He printed the letter out and gave it to police. "The letter referred to the possibility that someone might deliberately contaminate overseas milk products with 1080," according to court documents.
The court documents also revealed it was the first police saw of the letter - it had not been handed over by Fonterra.
Kleine said he had written it after a 1080 drop saw poison pellets land on a dairy farm and he raised the possibility with Fonterra as a genuine concern.
Police sought a new search warrant, including the claim the letter raised the contamination of milk powder.
Court papers claimed Kleine's letter did not raise milk powder. Instead, it raised the possibility of a risk to milk products through cows drinking contaminated water.
The new police search warrant application also failed to mention its own expert advice that the threat letters from the blackmailer contained specific and technical terms meaning he was likely to be an "industry insider".
The legal suit against police also referred to evidence that the police's own linguistic expert had "discounted the likelihood" of the blackmail threat letters having come from a non-native English speaker.
There was also a police intelligence analyst who found that Kleine's language and phrasing in his emails to Fonterra "doesn't resemble the [threat] letter" and "my opinion is that he is not the same author" although did say he should not be disregarded as a "possible suspect".
Despite this, police returned two weeks with the new warrant in a dawn raid which saw the couple taken away for questioning.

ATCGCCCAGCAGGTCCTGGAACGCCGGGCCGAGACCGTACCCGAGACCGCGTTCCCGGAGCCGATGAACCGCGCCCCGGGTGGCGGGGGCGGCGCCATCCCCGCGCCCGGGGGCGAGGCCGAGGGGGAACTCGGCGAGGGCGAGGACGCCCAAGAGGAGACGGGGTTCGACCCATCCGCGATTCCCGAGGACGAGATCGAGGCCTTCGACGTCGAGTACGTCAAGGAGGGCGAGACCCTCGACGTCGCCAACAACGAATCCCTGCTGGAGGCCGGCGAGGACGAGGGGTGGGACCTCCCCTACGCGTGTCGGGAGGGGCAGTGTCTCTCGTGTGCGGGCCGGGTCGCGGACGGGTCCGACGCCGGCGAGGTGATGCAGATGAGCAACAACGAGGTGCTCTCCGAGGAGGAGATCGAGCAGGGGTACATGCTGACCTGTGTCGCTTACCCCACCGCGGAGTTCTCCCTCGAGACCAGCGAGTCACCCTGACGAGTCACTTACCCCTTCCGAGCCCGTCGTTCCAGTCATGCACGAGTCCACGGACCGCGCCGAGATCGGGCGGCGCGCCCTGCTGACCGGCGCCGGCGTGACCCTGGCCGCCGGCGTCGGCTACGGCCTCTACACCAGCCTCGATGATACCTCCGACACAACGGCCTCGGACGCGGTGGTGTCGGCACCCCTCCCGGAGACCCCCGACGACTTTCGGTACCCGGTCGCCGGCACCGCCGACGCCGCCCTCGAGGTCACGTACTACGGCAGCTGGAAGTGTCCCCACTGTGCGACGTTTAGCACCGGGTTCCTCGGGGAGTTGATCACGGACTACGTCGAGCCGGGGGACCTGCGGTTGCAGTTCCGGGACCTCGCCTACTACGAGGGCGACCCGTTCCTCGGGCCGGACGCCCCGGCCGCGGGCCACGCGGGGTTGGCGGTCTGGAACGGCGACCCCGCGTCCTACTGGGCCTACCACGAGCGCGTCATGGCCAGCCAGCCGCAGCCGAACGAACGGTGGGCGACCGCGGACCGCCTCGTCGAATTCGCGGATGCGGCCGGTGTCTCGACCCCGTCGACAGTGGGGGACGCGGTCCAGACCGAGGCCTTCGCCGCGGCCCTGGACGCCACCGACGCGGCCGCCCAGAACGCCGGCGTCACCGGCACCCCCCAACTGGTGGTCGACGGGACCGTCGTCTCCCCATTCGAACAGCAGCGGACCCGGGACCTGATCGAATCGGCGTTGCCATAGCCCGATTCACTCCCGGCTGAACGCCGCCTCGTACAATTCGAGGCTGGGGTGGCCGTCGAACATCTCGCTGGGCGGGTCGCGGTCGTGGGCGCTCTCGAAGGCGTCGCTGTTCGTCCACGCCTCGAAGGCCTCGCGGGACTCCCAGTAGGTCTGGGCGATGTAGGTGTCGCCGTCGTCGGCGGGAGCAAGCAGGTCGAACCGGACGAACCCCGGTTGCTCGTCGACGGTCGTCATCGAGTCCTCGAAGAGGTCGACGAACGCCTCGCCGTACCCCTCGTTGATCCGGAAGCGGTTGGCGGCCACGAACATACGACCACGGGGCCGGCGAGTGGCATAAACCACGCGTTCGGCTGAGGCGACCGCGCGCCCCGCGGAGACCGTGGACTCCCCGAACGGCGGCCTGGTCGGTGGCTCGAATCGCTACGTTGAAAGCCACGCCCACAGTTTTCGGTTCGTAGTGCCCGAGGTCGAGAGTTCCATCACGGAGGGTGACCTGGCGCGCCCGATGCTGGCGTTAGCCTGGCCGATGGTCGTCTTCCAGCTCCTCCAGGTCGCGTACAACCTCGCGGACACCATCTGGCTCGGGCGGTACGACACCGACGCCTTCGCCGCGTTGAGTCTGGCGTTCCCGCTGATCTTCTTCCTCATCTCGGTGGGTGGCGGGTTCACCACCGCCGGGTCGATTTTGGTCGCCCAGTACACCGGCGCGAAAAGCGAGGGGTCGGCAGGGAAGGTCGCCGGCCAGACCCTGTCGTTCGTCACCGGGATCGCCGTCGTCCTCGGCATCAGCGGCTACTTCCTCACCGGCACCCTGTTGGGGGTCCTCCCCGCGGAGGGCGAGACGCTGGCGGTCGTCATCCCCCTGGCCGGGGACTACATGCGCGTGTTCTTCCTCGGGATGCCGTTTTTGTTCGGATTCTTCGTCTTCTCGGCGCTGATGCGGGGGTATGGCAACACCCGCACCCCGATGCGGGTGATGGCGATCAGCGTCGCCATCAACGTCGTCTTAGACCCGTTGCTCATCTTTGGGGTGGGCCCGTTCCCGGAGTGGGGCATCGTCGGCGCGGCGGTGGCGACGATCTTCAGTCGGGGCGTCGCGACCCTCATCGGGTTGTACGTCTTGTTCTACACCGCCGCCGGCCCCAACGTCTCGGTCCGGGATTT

Ute Kleine was held for four hours while Rolf Kleine was driven to the Motueka police station 90 minutes away and questioned until early afternoon.
"No food, apart from a sausage, had been offered to [vegetarian] Kleine," said the couple's lawsuit.
When they got home that evening, they found doors to the house open, dirt through the house, rubbish tipped from the kitchen bin on the bench top, insulation pulled from the ventilation system and the exhaust for the ventilation pulled from the wall.
"The actions of the [police] have caused great distress to the plaintiffs who are law-abiding and were previously trusting of police."
The couple also told the court their telephone and internet had experienced communications problems since the search warrants.
The arrest of Kerr left the Kleines feeling unfairly targeted - particularly after 12 months had passed and police were obliged to reveal their home had been secretly searched.
The discovery led to hiring lawyer Steven Zindel, who filed a lawsuit with the Nelson District Court seeking $165,000 in damages.
When they spoke to the NZ Herald, the couple talked of the challenge of having sufficient available funding to take the case all the way.
In June, they accepted a $10,000 settlement from police.
Assistant Commissioner Richard Chambers said there were "a wide range of individuals and motives" considered.
It led to 2600 people considered by the inquiry and 60 people marked as of interest.
"Any connection with the anti-1080 movement was an obvious line of inquiry given the threat letters demanded the Government end the use of 1080."
Chambers said it was normal for "persons of interest to be eliminated from an inquiry" as it progressed and "that is what occurred with this couple".
"We have consistently stated that we would not discuss reasons why specific individuals became of interest to the investigation, and that position still stands."
He said police would also not discuss "specific investigative techniques".
Chambers said police had previously apologised to the couple for any distress around the "lawfully obtained search warrant".
"The settlement of recent civil litigation by this couple also includes an expression of regret by police that they were drawn into the investigation, and a contribution towards their legal costs.
"However there is no admission of liability in the settlement, and no damages have been paid."
Kerr - who was also convicted for Illegal drug manufacture - was imprisoned for 8 1/2 years after his DNA on a blackmail letter led police to his struggling poisoning business which was failing to make headway against the pervasive use of 1080 for pest control.